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Tuesday 17 October 2017

Andrew Lynch: Why should OAPs pay for bank blunders?

Is Brian Lenihan ready to press the nuclear button?

Just a couple of years ago, a cut in the State pension or unemployment benefit would have been considered absolutely unthinkable.

Now it seems that the Minister for Finance is actively considering doing both -- even if it transforms him overnight into the most unpopular politician in the country.

The public outrage that would greet such a move is not exactly difficult to predict.

No matter how bad the public finances are, it seems outrageous that pensioners and the unemployed should have to pick up the tab for a crisis that was largely created by millionaire bankers and developers.

If that's the main headline to come out of December 7's budget, then Lenihan's claim to "always look after the little people" will have been destroyed once and for all.

The grim reality, however, suggests that it really could happen.

No matter how you look at it, the €15bn deficit is such a giant figure that it cannot be reached without slaughtering a few sacred cows along the way.

Over the last few years, our social welfare budget has ballooned to around €21bn a year -- and since we're barely taking in €30bn in tax, that's clearly not a sustainable position.

Right now, the non-contributory state pension is €219 a week and standard unemployment benefit is €196.

These figures are among the highest in the world and almost double what people are getting just a few miles up the road in the North. Even allowing for the high cost of living here (which is being gradually eroded by deflation), that's a luxury we simply can't afford any longer.

To make matters worse, the number of people who would be affected by such a move is growing all the time. Life expectancy is getting longer and so are the dole queues. Our growing and ageing population has left us with a ticking pension time bomb, which is another issue Mr Lenihan would be wise to tackle sooner rather than later.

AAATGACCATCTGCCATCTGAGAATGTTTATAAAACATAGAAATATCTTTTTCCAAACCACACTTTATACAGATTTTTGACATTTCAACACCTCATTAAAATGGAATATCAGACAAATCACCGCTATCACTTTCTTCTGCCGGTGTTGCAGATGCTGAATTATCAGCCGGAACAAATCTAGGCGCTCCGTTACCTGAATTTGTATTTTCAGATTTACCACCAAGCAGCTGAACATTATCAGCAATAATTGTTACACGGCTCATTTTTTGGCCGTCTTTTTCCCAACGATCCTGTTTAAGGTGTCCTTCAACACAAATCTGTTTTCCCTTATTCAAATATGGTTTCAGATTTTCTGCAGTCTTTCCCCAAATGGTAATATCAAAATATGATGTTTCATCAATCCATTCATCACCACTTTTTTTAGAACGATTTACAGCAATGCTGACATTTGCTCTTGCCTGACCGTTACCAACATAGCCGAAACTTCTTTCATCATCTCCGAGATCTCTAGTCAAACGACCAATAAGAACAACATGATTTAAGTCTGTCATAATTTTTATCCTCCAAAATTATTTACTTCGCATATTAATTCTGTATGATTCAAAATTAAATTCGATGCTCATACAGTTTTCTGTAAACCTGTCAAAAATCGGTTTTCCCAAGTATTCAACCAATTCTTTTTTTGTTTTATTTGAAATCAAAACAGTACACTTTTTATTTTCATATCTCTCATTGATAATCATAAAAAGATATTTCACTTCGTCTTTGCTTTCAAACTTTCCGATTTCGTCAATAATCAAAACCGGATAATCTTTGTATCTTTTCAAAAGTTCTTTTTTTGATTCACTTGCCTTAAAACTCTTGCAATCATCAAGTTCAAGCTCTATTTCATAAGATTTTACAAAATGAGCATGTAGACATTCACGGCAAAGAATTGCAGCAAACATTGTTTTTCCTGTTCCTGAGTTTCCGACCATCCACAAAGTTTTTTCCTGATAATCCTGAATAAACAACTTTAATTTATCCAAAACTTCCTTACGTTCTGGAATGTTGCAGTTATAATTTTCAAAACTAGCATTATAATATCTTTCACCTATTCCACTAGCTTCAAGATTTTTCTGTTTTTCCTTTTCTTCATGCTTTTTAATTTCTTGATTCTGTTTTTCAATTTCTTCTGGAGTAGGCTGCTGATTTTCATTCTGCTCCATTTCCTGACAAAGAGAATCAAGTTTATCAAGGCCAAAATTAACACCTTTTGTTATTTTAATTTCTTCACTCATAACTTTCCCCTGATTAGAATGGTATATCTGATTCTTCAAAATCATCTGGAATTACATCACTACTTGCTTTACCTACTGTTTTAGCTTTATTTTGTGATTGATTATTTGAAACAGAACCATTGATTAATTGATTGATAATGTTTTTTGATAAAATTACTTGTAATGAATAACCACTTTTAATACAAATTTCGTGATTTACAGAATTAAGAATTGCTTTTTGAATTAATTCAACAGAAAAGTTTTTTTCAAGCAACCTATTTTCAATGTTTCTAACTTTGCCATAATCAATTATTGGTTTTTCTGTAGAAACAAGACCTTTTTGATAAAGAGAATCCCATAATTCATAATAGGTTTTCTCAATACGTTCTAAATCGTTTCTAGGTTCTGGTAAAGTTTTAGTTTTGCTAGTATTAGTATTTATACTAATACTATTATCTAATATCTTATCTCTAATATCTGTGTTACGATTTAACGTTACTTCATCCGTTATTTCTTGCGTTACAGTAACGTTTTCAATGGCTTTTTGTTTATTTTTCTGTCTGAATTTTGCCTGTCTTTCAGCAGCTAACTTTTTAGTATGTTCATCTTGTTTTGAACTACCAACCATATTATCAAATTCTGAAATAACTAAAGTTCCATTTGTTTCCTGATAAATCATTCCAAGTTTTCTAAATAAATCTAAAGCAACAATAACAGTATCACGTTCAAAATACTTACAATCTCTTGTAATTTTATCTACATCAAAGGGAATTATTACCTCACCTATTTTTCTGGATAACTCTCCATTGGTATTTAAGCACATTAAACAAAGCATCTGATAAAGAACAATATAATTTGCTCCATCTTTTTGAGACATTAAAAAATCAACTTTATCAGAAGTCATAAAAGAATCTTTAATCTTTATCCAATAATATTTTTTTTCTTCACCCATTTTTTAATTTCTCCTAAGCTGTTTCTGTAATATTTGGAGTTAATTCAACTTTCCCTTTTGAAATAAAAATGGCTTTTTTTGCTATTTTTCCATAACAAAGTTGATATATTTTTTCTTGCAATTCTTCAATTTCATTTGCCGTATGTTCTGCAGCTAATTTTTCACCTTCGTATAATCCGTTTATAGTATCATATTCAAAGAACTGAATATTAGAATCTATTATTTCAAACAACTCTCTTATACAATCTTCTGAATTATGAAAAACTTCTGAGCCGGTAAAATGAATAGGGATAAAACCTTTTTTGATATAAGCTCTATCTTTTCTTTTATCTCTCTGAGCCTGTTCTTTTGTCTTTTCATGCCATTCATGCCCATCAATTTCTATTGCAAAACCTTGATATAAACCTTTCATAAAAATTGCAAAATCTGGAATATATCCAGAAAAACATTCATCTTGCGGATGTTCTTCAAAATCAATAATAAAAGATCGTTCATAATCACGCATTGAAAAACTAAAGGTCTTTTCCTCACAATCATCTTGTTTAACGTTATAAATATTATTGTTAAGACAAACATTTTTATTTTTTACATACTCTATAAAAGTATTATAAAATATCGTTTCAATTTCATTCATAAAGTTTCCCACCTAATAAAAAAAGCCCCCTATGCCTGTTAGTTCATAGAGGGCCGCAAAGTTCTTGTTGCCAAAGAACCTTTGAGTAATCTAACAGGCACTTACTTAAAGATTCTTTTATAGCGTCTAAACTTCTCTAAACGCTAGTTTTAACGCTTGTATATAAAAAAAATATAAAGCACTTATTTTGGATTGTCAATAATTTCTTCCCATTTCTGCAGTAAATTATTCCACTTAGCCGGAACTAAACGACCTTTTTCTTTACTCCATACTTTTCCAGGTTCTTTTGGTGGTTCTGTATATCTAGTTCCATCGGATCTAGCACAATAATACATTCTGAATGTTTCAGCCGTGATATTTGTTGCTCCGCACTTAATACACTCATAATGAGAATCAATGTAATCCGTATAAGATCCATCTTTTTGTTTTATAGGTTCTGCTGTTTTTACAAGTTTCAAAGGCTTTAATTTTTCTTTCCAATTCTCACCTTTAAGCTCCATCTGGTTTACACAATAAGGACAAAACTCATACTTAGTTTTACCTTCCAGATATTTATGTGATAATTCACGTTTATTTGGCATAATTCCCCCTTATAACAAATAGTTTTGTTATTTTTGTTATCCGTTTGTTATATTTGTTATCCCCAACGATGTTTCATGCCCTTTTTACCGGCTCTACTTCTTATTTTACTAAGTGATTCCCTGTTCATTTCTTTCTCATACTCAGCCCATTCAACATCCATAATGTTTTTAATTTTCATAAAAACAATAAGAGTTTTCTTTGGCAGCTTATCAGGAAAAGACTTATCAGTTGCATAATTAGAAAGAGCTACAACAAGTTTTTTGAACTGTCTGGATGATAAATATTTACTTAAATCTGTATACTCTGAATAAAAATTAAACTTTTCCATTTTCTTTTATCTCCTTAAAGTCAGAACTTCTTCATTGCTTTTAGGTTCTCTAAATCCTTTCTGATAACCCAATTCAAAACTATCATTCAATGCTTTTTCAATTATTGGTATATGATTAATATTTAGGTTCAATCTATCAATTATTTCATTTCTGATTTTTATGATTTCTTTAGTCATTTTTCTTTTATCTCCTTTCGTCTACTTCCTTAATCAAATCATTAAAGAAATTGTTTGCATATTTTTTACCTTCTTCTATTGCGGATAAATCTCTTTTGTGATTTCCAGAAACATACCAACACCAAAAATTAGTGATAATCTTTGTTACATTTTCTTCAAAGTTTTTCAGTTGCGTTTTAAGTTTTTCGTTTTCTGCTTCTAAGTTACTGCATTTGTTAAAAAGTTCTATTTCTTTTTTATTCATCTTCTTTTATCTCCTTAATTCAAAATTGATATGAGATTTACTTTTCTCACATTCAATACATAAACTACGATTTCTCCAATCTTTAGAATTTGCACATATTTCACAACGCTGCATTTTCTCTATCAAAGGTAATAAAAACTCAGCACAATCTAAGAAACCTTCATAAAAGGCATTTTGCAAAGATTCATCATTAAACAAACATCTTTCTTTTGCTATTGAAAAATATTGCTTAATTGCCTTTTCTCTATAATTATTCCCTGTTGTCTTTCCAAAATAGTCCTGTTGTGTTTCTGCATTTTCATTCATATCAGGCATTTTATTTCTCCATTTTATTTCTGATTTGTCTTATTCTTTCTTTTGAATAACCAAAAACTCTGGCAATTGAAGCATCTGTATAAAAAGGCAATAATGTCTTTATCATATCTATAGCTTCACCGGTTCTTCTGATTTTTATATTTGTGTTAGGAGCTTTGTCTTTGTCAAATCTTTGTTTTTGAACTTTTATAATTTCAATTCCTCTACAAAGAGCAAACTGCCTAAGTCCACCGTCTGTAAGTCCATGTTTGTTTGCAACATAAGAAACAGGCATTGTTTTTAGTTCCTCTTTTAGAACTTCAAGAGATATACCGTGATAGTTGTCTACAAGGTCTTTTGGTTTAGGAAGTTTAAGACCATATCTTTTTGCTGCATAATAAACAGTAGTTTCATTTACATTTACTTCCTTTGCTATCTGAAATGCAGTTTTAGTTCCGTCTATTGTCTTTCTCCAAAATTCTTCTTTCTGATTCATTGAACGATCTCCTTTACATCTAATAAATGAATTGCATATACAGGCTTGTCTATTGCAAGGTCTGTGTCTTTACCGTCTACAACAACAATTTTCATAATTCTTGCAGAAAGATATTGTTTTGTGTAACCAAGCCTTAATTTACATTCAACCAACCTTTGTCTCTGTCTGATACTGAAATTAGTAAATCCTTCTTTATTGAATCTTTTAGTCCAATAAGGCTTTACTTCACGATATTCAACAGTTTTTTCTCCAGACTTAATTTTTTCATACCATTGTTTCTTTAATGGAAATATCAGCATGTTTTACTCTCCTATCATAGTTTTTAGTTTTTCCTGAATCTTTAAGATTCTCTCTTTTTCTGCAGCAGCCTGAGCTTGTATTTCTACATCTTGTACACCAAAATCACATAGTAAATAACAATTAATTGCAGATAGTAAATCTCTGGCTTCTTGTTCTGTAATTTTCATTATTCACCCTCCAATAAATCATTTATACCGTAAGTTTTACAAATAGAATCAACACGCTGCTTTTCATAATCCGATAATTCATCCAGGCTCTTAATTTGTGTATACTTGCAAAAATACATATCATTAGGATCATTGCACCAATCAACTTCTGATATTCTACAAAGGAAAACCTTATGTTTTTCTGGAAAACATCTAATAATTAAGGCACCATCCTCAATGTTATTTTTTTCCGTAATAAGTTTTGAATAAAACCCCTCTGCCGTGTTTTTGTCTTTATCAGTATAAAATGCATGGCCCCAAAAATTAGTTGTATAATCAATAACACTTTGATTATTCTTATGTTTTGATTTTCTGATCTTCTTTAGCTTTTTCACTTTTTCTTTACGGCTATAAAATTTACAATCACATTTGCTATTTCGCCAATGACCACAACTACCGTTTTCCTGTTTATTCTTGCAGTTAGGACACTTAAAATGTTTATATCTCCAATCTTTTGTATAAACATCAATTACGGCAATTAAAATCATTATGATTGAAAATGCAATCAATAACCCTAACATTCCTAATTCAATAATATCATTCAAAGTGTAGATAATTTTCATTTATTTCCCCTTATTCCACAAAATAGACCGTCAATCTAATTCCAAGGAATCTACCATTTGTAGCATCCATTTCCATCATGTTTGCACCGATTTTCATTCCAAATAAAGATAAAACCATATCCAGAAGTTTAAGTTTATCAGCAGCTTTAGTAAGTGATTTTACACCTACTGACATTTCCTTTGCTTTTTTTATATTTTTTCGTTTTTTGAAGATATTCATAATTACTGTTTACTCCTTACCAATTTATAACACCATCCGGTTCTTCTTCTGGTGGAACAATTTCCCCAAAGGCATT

So, the economic case for cutting these payments is actually quite strong. The political argument, however, would be a nightmare. Unlike the French or the Greeks, we don't really do political riots in this country -- but if anything has the potential to bring people out on to the streets in mass numbers, this is surely it.

Slashing the health or education budgets would be relatively painless by comparison. Of course the state of our schools and hospitals is important, but the effects of those cuts are not always visible to the naked eye.

If people who are living on the poverty line suddenly find themselves unable to buy bread or heat their home, however, they will know all about it -- and you can be sure that they will let their politicians know too.

If Brian Lenihan really is gearing up to press the red button, then everybody around him would be well advised to take cover. The political explosion will rock this Government to its very core.

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